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Six Vintage Postcards

Evocative examples from an exhibit at Boston’s Museum of Fine Arts.

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A woman relishing her electric fan–generated breeze (an ad of sorts, printed around 1930 by Belgium’s electric operations union) not only illustrates the fanciful ways in which companies tried to sell the European populace on new products and technologies but also “exemplifies early-20th-century fascination with electricity,” Lauder says. “And how electricity could change your life.”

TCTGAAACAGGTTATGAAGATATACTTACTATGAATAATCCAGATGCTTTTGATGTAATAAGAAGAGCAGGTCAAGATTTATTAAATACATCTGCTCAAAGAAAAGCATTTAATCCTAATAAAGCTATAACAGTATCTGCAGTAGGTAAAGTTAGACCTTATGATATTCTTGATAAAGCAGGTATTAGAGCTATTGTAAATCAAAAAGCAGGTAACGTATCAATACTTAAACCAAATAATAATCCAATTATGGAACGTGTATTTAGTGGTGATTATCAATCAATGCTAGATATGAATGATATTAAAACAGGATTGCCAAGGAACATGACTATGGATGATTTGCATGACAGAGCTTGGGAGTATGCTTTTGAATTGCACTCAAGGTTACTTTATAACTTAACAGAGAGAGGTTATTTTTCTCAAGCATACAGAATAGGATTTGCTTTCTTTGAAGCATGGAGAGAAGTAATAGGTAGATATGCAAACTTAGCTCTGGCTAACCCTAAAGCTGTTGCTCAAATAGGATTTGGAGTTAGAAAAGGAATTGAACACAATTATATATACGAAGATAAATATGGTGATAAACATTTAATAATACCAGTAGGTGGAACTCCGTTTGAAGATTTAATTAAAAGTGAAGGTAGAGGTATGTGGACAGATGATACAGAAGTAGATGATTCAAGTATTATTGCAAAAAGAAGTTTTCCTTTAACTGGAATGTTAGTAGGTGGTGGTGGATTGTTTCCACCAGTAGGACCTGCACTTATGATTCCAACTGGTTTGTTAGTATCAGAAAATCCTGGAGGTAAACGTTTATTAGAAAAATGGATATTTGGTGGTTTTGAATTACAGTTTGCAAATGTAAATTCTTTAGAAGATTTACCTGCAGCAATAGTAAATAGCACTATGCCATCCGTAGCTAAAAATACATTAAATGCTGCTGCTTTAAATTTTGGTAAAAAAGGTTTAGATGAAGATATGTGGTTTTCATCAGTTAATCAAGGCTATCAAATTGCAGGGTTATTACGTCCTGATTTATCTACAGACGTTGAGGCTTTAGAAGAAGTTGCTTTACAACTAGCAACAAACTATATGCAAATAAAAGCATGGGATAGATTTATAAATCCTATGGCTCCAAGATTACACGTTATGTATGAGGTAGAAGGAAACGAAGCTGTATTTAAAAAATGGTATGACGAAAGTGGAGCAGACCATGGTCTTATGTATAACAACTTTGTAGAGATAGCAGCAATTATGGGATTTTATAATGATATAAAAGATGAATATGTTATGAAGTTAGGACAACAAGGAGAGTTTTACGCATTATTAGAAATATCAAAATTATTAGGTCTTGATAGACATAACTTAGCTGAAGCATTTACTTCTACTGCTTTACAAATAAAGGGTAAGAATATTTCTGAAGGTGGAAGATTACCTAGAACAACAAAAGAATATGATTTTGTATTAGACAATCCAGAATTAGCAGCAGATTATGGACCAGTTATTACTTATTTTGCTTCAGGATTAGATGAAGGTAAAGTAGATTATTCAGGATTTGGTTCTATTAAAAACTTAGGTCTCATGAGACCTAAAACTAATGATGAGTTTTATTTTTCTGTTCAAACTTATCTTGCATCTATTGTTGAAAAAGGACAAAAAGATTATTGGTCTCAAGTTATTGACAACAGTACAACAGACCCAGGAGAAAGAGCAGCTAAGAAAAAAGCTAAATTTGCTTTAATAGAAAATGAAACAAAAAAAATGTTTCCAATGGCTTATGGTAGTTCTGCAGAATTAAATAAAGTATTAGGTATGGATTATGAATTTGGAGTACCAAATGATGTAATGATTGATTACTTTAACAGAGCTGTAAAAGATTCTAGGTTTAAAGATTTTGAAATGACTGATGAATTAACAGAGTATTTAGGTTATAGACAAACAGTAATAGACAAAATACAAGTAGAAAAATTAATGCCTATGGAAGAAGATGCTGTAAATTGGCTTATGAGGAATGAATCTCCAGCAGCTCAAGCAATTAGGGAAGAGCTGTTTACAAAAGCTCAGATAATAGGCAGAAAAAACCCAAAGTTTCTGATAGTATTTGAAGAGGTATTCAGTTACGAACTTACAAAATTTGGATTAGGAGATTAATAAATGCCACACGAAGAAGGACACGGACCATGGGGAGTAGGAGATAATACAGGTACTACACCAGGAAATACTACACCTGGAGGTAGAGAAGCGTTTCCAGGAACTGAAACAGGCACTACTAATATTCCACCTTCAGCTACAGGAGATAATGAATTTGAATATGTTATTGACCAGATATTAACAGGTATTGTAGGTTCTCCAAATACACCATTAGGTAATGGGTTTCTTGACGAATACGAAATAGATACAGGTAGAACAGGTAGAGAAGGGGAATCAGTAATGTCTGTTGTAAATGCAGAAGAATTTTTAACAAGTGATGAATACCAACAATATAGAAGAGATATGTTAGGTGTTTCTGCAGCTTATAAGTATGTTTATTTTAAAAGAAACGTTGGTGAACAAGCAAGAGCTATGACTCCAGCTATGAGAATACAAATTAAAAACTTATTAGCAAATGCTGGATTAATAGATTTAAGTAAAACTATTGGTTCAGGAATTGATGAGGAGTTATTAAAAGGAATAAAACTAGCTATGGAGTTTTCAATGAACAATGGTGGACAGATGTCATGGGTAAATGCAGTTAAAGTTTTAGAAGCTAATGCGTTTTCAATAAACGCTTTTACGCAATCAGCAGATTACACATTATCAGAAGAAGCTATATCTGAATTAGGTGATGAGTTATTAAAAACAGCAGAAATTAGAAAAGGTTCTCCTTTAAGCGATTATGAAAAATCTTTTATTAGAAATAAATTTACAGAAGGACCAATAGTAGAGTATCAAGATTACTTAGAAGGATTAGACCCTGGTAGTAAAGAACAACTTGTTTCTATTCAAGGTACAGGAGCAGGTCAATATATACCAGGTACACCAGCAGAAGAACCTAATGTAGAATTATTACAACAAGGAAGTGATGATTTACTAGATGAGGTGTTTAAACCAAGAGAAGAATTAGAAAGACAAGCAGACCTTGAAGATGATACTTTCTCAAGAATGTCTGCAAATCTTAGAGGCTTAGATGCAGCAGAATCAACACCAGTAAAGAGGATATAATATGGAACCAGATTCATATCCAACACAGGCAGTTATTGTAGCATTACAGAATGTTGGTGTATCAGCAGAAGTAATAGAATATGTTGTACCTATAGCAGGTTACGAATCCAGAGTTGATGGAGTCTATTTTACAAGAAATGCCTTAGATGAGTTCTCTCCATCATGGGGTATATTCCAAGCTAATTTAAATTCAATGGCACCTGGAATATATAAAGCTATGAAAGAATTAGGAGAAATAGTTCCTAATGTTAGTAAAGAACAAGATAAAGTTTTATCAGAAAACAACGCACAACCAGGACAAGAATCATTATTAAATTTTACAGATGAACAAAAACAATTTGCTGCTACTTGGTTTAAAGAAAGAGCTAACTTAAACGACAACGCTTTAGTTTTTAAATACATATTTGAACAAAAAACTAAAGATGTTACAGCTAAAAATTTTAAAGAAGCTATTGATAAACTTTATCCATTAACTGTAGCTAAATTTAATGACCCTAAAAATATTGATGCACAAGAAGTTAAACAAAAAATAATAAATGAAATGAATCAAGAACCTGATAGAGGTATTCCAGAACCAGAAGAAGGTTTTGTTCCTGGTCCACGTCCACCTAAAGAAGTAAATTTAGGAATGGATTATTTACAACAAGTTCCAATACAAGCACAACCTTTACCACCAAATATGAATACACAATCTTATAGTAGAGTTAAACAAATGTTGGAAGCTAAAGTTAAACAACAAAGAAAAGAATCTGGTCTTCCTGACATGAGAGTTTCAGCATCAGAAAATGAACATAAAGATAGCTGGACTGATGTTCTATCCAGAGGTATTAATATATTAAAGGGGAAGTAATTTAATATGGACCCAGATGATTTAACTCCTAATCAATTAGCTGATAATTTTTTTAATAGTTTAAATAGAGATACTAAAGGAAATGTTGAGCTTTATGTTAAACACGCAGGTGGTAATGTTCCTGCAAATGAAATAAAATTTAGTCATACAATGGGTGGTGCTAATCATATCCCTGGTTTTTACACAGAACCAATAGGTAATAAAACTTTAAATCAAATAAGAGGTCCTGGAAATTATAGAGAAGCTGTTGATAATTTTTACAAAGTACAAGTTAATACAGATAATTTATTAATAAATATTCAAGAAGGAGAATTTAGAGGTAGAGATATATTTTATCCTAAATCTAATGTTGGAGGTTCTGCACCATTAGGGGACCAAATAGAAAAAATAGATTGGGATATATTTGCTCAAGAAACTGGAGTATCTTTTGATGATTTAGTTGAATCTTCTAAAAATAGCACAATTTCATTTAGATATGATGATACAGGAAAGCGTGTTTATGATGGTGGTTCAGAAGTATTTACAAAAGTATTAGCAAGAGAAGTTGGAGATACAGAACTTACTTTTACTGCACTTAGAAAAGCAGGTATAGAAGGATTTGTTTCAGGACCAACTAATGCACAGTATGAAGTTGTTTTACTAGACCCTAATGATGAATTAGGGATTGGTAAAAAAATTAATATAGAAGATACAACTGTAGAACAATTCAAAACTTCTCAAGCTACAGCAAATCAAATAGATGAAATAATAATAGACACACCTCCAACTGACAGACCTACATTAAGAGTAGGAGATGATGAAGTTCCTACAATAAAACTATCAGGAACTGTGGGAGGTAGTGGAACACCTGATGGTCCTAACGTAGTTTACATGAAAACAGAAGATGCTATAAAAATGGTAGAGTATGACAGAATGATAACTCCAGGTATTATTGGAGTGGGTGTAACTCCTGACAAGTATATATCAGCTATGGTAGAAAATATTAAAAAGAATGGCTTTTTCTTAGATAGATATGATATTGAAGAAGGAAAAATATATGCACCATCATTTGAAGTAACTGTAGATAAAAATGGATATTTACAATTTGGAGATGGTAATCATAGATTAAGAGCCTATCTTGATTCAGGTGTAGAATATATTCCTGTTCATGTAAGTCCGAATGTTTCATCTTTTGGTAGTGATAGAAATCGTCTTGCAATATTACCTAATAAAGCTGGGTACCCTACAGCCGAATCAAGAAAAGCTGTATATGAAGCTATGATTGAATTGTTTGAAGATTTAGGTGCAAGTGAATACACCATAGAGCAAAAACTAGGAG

In September 2010, Leonard Lauder (art collector, philanthropist and chairman emeritus of the Estée Lauder Companies) promised 100,000 vintage postcards to Boston’s Museum of Fine Arts. Dating largely back to the height of postcard popularity, from the mid-1890s to 1914, it’s a trove that reveals as much about early-20th-century Western civilization as any good historical tome, if not more. Collecting since his youth, Lauder procured the cards—some 400 of which are now on view at the MFA through April 14—from auctions and dealers around the world, looking specifically for ones that expressed major artistic movements and sociopolitical goings-on. “For me, it was love of history and love of art,” he says. He certainly wasn’t alone—the vast majority were unused, unsent. “They were bought to be collected.” Herein, Lauder details the backstories of six notable examples. At 465 Huntington Ave.; mfa.org.

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